Sled dogs, caterpillar women and hungry owls: Inhabit Media’s best reads of 2016
Read for a chance to win your own book
Inhabit Media keeps doing what it does best: promoting Nunavummiut authors and Inuit storytelling.
The Iqaluit-based, Inuit-owned publishing house put out a whole new crop of children’s books in 2016; stories to entertain, to inform and to frighten readers.
Here are a few of Nunatsiaq News’ picks. Read through until the end for a chance to win an Inhabit Media book for yourself.
Kamik Joins the Pack
Kamik is growing up and learning to be more obedient. In the third installment of Darryl Baker’s series about a boy named Jake and his beloved dog, Kamik has finally matured enough to join the uncle’s dog sled team for a practice run.
Kamik Joins the Pack carries on the story of Inuit dog sledding, where Jake learns the tradition and discipline he’ll need to one day manage his own dog sled team.
The series of stories are written by Arviat teacher Darryl Baker and illustrated by Qin Leng.
The Caterpillar Woman
Piujuq, like her name suggests, is a beautiful young woman, who enjoys walking and dancing by the lake. One day she meets a stranger, a woman who is cold and asks Piujuq to trade her warm parka.
But once Piujuq puts on the strange woman’s parka, her skin turns green and she turns into a caterpillar woman. She lives like this for a time, until she meets an older man who, despite her looks, asks her to marry him.
Amaruq crafts a drum for his new wife, and as she begins to dance to its beat, Piujuq becomes beautiful once again, while Amaruq becomes a young man again.
In this traditional tale, interpreted by author Nadia Sammurtok, the couple is rewarded for their kindness and unconditional love for each other.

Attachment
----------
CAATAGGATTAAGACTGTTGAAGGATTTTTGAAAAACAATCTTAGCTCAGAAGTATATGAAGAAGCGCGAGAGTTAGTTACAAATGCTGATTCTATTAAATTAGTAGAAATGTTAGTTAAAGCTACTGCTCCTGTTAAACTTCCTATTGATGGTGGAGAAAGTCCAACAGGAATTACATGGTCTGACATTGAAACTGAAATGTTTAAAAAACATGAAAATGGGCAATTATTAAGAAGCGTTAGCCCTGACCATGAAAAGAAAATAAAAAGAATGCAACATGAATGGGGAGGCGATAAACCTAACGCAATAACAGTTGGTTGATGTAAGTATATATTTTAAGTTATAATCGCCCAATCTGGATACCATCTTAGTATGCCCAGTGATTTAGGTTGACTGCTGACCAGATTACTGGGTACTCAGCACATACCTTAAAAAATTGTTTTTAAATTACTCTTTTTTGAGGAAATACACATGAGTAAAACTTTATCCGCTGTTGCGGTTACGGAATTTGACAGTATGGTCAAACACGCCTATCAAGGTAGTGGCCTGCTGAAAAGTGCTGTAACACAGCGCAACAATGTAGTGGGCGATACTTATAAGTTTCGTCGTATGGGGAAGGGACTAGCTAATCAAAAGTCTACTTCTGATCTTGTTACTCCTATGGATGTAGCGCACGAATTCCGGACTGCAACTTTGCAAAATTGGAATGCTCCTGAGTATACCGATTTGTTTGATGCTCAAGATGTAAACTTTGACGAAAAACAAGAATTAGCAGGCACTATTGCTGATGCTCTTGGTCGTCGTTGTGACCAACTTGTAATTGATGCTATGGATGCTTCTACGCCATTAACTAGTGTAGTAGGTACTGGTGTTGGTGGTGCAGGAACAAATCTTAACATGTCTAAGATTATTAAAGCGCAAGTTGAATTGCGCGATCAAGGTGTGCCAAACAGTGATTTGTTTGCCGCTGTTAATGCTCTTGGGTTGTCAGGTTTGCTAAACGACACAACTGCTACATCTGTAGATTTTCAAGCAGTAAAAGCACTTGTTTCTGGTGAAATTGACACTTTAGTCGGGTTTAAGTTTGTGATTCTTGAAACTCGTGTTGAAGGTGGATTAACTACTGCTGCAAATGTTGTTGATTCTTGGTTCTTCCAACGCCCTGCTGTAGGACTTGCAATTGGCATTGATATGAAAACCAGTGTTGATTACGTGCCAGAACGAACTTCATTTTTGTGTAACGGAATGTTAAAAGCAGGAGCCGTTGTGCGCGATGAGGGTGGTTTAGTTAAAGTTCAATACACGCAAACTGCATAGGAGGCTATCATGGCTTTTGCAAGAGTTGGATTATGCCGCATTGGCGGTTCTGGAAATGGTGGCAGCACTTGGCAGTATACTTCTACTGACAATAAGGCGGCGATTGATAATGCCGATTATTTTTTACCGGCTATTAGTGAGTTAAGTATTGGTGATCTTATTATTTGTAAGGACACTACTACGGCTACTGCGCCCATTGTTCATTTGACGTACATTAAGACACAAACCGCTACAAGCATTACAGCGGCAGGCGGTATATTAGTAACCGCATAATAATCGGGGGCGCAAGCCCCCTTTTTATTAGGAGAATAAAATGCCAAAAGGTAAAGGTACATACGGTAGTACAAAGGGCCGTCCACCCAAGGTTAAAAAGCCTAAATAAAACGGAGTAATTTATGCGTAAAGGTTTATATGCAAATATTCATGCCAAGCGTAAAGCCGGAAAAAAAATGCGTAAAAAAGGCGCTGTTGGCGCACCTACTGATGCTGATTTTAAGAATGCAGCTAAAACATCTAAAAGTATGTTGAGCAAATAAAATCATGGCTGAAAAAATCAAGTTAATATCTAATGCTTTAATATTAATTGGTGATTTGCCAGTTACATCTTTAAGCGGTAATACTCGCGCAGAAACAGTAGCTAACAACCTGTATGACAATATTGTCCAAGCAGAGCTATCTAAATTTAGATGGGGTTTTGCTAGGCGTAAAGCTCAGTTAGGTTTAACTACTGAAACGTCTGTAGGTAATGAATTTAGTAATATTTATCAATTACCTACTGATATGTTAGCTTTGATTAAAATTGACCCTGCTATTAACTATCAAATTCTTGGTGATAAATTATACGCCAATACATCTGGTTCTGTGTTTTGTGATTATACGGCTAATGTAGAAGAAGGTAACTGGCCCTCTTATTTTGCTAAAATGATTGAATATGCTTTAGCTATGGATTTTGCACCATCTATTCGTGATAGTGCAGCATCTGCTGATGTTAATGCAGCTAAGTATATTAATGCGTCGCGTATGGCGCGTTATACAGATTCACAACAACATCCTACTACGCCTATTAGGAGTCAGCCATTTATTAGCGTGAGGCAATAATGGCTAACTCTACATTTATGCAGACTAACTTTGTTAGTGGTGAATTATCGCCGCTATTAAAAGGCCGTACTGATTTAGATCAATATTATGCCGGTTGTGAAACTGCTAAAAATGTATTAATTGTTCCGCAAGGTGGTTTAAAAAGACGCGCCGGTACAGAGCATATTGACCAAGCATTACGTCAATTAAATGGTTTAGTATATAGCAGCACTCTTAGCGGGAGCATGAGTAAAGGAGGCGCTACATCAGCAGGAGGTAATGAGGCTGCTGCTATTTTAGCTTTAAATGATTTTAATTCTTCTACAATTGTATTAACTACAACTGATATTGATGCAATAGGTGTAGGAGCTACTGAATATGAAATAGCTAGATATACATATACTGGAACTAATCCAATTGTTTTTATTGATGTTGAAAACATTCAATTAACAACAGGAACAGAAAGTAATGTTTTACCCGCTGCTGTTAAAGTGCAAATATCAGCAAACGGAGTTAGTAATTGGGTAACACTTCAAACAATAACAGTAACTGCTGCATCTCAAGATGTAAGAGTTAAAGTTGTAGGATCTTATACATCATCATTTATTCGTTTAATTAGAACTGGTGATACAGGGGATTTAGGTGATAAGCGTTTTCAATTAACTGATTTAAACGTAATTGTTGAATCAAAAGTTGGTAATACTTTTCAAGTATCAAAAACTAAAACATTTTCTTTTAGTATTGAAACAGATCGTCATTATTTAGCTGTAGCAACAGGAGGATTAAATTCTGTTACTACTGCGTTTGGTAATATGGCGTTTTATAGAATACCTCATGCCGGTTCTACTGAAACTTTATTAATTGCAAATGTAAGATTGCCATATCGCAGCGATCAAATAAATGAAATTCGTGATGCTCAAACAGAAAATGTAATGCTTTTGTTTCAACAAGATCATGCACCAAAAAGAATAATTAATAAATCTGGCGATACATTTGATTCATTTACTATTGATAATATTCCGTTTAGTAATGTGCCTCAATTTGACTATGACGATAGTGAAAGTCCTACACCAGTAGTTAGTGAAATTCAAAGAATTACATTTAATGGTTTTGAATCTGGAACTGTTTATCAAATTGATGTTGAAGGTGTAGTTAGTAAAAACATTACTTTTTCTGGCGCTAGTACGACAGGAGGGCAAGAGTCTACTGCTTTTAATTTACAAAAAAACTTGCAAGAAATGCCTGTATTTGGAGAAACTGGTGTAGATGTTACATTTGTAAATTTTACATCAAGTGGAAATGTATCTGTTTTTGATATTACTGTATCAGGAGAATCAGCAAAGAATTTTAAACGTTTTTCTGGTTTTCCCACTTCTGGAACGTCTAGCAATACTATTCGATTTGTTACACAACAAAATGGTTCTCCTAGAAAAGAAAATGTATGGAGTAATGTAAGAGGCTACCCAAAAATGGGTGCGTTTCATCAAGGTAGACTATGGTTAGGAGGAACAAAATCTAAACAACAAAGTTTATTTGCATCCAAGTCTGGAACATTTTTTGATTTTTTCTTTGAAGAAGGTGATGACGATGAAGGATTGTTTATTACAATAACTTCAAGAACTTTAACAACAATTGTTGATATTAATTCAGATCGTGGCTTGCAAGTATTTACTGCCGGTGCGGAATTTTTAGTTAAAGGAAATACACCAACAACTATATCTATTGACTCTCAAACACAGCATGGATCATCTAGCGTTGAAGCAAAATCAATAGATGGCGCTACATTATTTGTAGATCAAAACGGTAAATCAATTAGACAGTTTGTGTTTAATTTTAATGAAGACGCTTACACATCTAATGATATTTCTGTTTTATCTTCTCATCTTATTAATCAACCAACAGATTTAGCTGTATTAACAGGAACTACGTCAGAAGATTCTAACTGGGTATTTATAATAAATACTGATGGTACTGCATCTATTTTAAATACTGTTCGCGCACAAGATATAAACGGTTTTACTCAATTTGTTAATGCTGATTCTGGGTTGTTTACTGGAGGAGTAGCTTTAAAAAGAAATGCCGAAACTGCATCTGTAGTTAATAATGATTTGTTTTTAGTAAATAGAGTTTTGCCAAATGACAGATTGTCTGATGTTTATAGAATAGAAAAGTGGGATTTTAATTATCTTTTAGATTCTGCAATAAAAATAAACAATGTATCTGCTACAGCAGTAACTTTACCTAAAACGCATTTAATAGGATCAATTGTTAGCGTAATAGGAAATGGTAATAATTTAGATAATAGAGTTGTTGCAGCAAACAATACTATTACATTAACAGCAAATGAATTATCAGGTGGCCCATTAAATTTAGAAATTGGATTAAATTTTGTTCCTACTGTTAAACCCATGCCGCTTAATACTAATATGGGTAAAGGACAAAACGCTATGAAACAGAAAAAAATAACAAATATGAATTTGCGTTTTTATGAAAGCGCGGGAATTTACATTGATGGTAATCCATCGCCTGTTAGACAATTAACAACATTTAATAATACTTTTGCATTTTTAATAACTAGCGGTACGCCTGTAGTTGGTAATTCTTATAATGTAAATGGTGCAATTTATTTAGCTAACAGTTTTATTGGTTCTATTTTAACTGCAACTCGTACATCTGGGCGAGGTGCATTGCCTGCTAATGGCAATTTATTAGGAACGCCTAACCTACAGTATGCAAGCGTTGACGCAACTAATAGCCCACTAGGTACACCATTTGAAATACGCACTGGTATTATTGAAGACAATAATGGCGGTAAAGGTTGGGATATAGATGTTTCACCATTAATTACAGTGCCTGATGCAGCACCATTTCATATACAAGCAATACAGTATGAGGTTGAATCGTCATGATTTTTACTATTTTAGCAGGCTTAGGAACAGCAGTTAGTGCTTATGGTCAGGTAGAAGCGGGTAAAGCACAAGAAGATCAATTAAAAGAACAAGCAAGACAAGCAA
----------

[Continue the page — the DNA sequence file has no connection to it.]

The Owl and the Lemming
In this new Inhabit children’s story, a young lemming emerges from her den after a long winter to find something to eat.
As she’s foraging for her meal, an owl swoops down, anxious to catch the lemming for its own meal.
Frantic to escape, the lemming challenges the owl to a game, using her smarts to trick the hungry bird. The owl learns his own lesson that day about staying focused while out hunting.
This story was written by Iqaluit-based filmmaker Roselynn Akulukjuk, originally from Pangnirtung. The book was illustrated by Amanda Sandland.
Those That Cause Fear
Beware of Arctic monsters, giant fish and sleeping giants!
These are just some of the dangers lurking around in Inuit mythology.
If you’re alone out on the land in winter, watch out for Mahahaa, a giggling creature with long, messy hair and sharp fingernails who tickles its victims to death.
Or Aasivak, a strange-looking woman who carries an ulu. She’s actually a spider that takes on a human form and tries to trap you in her home.
The book, written by Inhabit Media’s co-founder and editor Christopher Neil, is a great introduction to all the spooky characters in Inuit mythology. The creatures are all brought to the life through the drawings of Inuit artist Germaine Arnaktauyok.
Did you know that both male and female muskox have horns? And that a muskox’s under coat, called qiviut, was traditionally gathered from the tundra after the animal shed its coat in the spring and used to line mittens?
These are just some of the science and fun facts included in Inhabit Media’s new non-fiction series, which feature different Arctic animals.
The series includes books on the polar bear and narwhal, each including a first-hand account from its Inuk author.
You can purchase Inhabit Books at Arctic Ventures in Iqaluit, Tivi Galleries in Kuujjuaq and some other shops across Nunavut. You can also purchase Inhabit books online at amazon.ca and through chapters.indigo.ca.
Would you like to win one of these books? Send Nunatsiaq News a picture of members of your family reading together. You can send a photo through our Facebook page or by email to firstname.lastname@example.org. Please put “photo contest” in the email subject line.
We’ll select the winners Jan. 13.